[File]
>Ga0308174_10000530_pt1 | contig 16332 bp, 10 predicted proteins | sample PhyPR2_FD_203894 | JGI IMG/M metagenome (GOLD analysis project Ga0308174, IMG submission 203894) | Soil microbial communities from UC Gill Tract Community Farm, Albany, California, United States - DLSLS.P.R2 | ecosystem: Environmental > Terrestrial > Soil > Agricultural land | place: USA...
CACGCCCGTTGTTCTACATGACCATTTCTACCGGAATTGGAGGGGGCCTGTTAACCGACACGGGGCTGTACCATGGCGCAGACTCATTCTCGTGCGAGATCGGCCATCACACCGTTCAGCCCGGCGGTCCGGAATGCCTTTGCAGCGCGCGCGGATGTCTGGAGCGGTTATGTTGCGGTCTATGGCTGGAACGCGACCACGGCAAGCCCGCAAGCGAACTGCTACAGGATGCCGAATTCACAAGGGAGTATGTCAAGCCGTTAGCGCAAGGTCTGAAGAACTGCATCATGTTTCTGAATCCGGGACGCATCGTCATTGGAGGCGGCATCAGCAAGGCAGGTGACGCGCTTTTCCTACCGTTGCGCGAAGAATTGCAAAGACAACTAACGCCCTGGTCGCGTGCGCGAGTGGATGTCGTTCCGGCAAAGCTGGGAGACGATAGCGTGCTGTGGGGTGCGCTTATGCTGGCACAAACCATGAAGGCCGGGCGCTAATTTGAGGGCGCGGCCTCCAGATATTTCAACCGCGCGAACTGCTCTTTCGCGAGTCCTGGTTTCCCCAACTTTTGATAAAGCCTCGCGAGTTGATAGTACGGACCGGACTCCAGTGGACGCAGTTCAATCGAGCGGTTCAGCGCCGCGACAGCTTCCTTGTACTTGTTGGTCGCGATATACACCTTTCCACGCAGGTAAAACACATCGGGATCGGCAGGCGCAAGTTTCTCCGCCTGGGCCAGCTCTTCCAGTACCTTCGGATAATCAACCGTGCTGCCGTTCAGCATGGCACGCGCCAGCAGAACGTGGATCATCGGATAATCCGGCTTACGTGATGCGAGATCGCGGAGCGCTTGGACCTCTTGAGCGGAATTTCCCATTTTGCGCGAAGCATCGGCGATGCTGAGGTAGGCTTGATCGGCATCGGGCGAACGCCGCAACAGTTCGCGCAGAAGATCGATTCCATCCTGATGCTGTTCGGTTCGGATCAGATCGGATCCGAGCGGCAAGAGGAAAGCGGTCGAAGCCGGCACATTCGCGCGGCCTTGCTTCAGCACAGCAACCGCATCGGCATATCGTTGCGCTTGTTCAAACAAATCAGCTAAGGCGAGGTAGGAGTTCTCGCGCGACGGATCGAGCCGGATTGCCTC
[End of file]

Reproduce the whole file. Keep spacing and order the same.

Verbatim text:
>Ga0308174_10000530_pt1 | contig 16332 bp, 10 predicted proteins | sample PhyPR2_FD_203894 | JGI IMG/M metagenome (GOLD analysis project Ga0308174, IMG submission 203894) | Soil microbial communities from UC Gill Tract Community Farm, Albany, California, United States - DLSLS.P.R2 | ecosystem: Environmental > Terrestrial > Soil > Agricultural land | place: USA...
CACGCCCGTTGTTCTACATGACCATTTCTACCGGAATTGGAGGGGGCCTGTTAACCGACACGGGGCTGTACCATGGCGCAGACTCATTCTCGTGCGAGATCGGCCATCACACCGTTCAGCCCGGCGGTCCGGAATGCCTTTGCAGCGCGCGCGGATGTCTGGAGCGGTTATGTTGCGGTCTATGGCTGGAACGCGACCACGGCAAGCCCGCAAGCGAACTGCTACAGGATGCCGAATTCACAAGGGAGTATGTCAAGCCGTTAGCGCAAGGTCTGAAGAACTGCATCATGTTTCTGAATCCGGGACGCATCGTCATTGGAGGCGGCATCAGCAAGGCAGGTGACGCGCTTTTCCTACCGTTGCGCGAAGAATTGCAAAGACAACTAACGCCCTGGTCGCGTGCGCGAGTGGATGTCGTTCCGGCAAAGCTGGGAGACGATAGCGTGCTGTGGGGTGCGCTTATGCTGGCACAAACCATGAAGGCCGGGCGCTAATTTGAGGGCGCGGCCTCCAGATATTTCAACCGCGCGAACTGCTCTTTCGCGAGTCCTGGTTTCCCCAACTTTTGATAAAGCCTCGCGAGTTGATAGTACGGACCGGACTCCAGTGGACGCAGTTCAATCGAGCGGTTCAGCGCCGCGACAGCTTCCTTGTACTTGTTGGTCGCGATATACACCTTTCCACGCAGGTAAAACACATCGGGATCGGCAGGCGCAAGTTTCTCCGCCTGGGCCAGCTCTTCCAGTACCTTCGGATAATCAACCGTGCTGCCGTTCAGCATGGCACGCGCCAGCAGAACGTGGATCATCGGATAATCCGGCTTACGTGATGCGAGATCGCGGAGCGCTTGGACCTCTTGAGCGGAATTTCCCATTTTGCGCGAAGCATCGGCGATGCTGAGGTAGGCTTGATCGGCATCGGGCGAACGCCGCAACAGTTCGCGCAGAAGATCGATTCCATCCTGATGCTGTTCGGTTCGGATCAGATCGGATCCGAGCGGCAAGAGGAAAGCGGTCGAAGCCGGCACATTCGCGCGGCCTTGCTTCAGCACAGCAACCGCATCGGCATATCGTTGCGCTTGTTCAAACAAATCAGCTAAGGCGAGGTAGGAGTTCTCGCGCGACGGATCGAGCCGGATTGCCTC